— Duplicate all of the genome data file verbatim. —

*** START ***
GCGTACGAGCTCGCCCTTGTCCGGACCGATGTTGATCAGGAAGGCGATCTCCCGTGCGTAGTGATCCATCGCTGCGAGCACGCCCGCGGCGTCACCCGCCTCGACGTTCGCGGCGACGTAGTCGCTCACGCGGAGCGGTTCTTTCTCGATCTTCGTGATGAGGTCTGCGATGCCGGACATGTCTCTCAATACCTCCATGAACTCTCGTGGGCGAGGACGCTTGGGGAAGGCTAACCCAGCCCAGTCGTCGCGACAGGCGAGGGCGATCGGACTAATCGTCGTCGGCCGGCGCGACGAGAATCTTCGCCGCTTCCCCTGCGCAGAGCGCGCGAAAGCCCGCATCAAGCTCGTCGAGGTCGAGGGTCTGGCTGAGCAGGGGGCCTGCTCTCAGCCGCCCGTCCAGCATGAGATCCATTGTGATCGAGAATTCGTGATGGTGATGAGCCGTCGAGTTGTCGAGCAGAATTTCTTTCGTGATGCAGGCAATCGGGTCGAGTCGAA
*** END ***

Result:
GCGTACGAGCTCGCCCTTGTCCGGACCGATGTTGATCAGGAAGGCGATCTCCCGTGCGTAGTGATCCATCGCTGCGAGCACGCCCGCGGCGTCACCCGCCTCGACGTTCGCGGCGACGTAGTCGCTCACGCGGAGCGGTTCTTTCTCGATCTTCGTGATGAGGTCTGCGATGCCGGACATGTCTCTCAATACCTCCATGAACTCTCGTGGGCGAGGACGCTTGGGGAAGGCTAACCCAGCCCAGTCGTCGCGACAGGCGAGGGCGATCGGACTAATCGTCGTCGGCCGGCGCGACGAGAATCTTCGCCGCTTCCCCTGCGCAGAGCGCGCGAAAGCCCGCATCAAGCTCGTCGAGGTCGAGGGTCTGGCTGAGCAGGGGGCCTGCTCTCAGCCGCCCGTCCAGCATGAGATCCATTGTGATCGAGAATTCGTGATGGTGATGAGCCGTCGAGTTGTCGAGCAGAATTTCTTTCGTGATGCAGGCAATCGGGTCGAGTCGAA